In 2016, Google launched a new ad service called responsive display ads, which are like image display ads but have different uses and results. Klü Digital implemented the ad formats soon after responsive display ads launched. We evaluated each format over many campaigns to determine strengths and drawbacks. Let’s start with the strengths.
There’s no doubt Google made responsive display ads easy to implement—simply upload image assets and logos then provide ad headlines and descriptions. Marketers quickly type read text into the ad interface instead of uploading blurry text in an ad image file. Then, Google compiles the assets into one ad and creates different asset combinations. Responsive ads remove the need to create multiple ad sizes.
Since Google assembles responsive ads automatically, a designer is unnecessary in theory. However, assets must come from somewhere, and that aspect typically requires a designer familiar with asset production. Therefore, digital marketers can create responsive display ads without relying on someone else. Especially in an agency setting, this can prevent bottlenecks delaying ads from running. And it saves time by not needing a variety of ad sizes. Since Google assembles responsive display ads, you can skip this step. You save time and money. For responsive display ads, something is better than nothing.
Google can format responsive display ads in nearly any size possible. With image display ads, advertisers must consider all the sizes they need, reorganize the call to action and assets to fit each size, then prepare multiple ad sizes. Usually, that means that picking several sizes that perform well instead of spending time creating all ad sizes only to discover some ad sizes have diminishing returns. Google can assemble assets into whatever size necessary to fit space on websites your target audience uses through responsive display automation. Usually, this means your ad appears in front of more people. Who does not want that?
Just as websites moved from desktop-first to mobile-first with increased mobile use, display ads are doing the same. Creating all the sizes is time-consuming, with more mobile screen sizes than we can count and even more mobile placement sizes when considering websites, apps, and YouTube. However, responsive ads conduct the task with ease.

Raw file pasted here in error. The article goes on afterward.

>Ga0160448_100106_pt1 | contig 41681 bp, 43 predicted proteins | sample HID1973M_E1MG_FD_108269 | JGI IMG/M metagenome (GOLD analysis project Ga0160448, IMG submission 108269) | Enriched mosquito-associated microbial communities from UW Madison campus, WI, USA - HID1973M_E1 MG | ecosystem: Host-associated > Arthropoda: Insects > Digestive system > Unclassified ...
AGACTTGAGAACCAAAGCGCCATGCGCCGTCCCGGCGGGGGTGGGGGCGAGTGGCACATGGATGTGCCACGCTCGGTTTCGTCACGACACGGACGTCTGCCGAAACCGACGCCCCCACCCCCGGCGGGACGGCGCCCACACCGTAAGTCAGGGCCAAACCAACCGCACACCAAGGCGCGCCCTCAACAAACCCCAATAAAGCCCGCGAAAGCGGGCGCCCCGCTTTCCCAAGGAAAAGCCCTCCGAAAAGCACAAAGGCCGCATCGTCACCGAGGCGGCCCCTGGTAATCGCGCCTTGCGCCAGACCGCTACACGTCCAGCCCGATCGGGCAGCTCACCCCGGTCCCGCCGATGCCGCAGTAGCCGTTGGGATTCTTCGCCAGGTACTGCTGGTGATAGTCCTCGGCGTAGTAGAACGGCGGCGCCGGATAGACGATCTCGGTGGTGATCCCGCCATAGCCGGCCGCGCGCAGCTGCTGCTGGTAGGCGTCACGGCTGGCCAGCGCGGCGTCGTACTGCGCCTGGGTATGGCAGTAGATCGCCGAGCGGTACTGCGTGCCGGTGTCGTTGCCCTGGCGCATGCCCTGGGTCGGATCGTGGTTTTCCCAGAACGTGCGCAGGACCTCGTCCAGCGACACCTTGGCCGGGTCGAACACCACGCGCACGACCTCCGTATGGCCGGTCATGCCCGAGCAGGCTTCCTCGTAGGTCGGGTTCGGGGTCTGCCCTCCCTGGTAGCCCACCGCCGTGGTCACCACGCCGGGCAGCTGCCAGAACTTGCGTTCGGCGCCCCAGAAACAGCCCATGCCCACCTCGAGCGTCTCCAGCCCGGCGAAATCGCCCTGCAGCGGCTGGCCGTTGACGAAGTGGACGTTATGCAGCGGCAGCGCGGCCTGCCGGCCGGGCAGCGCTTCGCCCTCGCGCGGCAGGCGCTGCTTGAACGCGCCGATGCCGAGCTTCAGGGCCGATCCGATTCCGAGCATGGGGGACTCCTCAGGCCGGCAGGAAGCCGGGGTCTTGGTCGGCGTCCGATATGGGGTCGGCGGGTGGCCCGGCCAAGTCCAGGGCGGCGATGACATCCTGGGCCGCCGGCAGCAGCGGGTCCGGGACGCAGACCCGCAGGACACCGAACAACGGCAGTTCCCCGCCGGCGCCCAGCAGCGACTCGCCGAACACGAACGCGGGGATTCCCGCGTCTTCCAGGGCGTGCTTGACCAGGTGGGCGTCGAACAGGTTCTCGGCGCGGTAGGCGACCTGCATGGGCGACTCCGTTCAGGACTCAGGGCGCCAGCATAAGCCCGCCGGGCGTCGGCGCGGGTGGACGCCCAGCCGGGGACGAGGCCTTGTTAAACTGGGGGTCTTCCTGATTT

Repeatedly showing someone the same ad is not as effective as showing them a new ad for the same product, so dynamic remarketing is one of the most exciting uses for responsive display ads. Without fresh messaging, this is another area we see the Law of Diminishing returns besides frequency blindness, which makes viewers numb to your message. To pierce the user’s psyche and stand out, advertisers must present their brand in multiple ways to land the conversion. Google repeatedly shows (remarkets) responsive ads with a fresh look using the campaign’s asset library. Why create new ads to show on new platforms when Google already does it for you?
While marketers can animate image ads to draw attention, responsive ads can link to 30-second YouTube videos. These videos are considered another asset in the responsive display ad’s repertoire. Google uses machine learning to predict when the video will have better results when assembling ads. We will see video become more prominent in 2022.
Responsive display ads repeatedly offer lower cost-per-click and higher click-through rates, although there’s speculation as to why: people may respond better to responsive display ads; they may be intrigued by the ad’s appearance; Google-built ads may appear less spammy, or they may appear part of the app or website itself. For whatever reason, responsive display results outperform image ads and speak volumes.
Since responsive display ads are automated, advertisers have less control of ad design. Google does all the final creation, so the digital marketer can only see which assets are performing well and which are not. In addition, there is no way to change the responsive ad layout.
Image ad design is more on-brand by giving the designer complete creative control. The image, logo, and messaging may all align in a responsive design ad, but there is often awkward white space. In addition, Google’s layout options often force responsive ads to break brand standards.
Google responsive ads are very structured, with only so many ways that Google can assemble various assets. With the right idea and time, you can create more creative ads for your business without using responsive display ads.
We experience better performance, and usually, it makes sense for businesses and marketing agencies to use responsive display ads for ease and efficiency. But should we exchange for ease? It depends on the campaign, and it requires testing. While there are reasons to create image ads from scratch to maximize creativity, consider trying responsive display ads in your next campaign to view performance potential.